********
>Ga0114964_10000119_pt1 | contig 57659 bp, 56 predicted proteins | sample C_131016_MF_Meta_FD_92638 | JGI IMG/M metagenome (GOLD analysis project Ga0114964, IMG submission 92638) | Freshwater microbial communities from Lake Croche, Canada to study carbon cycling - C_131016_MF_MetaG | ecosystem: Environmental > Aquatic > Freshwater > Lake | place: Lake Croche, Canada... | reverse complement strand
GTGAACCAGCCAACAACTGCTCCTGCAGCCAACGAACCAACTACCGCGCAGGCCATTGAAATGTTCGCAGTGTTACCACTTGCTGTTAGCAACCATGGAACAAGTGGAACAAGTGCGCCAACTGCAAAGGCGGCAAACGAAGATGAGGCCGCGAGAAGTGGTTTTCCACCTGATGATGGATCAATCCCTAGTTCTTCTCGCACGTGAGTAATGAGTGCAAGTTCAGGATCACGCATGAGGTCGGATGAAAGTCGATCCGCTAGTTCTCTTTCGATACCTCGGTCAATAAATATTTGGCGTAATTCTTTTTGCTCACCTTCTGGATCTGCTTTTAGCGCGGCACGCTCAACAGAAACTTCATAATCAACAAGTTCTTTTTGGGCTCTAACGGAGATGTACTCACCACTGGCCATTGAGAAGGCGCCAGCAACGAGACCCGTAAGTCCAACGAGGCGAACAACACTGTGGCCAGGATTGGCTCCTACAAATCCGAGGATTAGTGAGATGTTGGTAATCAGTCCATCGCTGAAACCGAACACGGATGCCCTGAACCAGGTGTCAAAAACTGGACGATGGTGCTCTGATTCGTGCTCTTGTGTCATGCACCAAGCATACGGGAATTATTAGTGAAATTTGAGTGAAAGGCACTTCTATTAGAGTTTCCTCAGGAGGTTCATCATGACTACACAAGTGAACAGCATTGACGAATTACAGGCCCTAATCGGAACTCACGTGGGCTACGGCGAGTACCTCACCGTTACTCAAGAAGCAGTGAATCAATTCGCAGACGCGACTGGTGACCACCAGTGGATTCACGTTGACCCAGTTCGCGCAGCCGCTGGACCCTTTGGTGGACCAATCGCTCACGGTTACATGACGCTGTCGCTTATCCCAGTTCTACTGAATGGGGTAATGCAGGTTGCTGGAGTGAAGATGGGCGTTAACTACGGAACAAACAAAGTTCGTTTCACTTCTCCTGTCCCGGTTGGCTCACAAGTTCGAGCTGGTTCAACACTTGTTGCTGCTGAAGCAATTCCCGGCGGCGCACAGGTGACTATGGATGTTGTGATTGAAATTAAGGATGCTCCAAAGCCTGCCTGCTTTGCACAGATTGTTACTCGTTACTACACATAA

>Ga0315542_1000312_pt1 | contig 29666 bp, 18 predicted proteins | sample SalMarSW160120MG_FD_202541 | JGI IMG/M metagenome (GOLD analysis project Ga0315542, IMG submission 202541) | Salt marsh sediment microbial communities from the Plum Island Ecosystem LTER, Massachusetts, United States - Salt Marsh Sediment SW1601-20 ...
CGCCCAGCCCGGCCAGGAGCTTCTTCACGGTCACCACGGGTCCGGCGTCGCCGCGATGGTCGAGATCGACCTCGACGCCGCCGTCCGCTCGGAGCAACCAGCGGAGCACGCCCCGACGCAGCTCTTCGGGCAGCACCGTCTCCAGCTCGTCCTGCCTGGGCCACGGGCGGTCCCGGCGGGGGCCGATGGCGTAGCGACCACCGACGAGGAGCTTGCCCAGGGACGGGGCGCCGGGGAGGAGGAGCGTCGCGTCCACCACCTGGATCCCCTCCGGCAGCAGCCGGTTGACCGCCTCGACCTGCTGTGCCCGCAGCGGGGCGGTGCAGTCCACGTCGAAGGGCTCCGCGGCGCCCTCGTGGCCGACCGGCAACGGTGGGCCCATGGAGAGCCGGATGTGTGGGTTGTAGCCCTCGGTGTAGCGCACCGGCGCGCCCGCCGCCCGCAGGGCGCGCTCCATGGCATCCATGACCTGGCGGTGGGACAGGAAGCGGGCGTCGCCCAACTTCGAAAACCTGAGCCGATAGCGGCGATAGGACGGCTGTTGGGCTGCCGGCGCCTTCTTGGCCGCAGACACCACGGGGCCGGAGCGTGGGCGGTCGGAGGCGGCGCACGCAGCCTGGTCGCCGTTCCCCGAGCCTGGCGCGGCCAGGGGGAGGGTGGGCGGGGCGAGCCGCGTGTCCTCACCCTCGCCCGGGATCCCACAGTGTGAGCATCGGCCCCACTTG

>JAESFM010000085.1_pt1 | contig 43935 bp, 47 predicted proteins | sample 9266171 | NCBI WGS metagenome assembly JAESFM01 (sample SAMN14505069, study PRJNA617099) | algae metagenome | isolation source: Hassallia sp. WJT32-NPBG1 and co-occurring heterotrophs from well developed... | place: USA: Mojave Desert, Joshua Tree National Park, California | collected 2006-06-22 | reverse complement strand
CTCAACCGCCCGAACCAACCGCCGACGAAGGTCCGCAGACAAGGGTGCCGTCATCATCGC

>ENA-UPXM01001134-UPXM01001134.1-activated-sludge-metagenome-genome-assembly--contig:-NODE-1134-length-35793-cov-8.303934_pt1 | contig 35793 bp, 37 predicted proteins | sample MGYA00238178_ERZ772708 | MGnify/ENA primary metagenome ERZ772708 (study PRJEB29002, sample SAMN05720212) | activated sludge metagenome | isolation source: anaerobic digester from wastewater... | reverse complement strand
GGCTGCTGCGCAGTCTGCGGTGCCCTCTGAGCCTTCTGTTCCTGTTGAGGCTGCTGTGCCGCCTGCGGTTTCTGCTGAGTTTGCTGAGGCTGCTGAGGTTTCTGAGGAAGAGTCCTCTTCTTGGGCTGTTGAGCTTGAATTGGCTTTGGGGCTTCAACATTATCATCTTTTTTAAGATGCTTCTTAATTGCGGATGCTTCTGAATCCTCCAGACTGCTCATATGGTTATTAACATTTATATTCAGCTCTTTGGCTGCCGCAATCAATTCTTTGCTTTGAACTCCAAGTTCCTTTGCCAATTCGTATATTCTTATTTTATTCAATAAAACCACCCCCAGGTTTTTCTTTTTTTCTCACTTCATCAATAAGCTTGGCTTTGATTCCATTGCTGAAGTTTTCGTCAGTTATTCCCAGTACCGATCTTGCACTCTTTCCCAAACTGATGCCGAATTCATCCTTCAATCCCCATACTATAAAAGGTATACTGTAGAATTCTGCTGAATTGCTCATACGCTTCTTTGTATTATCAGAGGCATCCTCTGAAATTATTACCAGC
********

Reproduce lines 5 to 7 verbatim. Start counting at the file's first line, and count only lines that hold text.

>JAESFM010000085.1_pt1 | contig 43935 bp, 47 predicted proteins | sample 9266171 | NCBI WGS metagenome assembly JAESFM01 (sample SAMN14505069, study PRJNA617099) | algae metagenome | isolation source: Hassallia sp. WJT32-NPBG1 and co-occurring heterotrophs from well developed... | place: USA: Mojave Desert, Joshua Tree National Park, California | collected 2006-06-22 | reverse complement strand
CTCAACCGCCCGAACCAACCGCCGACGAAGGTCCGCAGACAAGGGTGCCGTCATCATCGC

>ENA-UPXM01001134-UPXM01001134.1-activated-sludge-metagenome-genome-assembly--contig:-NODE-1134-length-35793-cov-8.303934_pt1 | contig 35793 bp, 37 predicted proteins | sample MGYA00238178_ERZ772708 | MGnify/ENA primary metagenome ERZ772708 (study PRJEB29002, sample SAMN05720212) | activated sludge metagenome | isolation source: anaerobic digester from wastewater... | reverse complement strand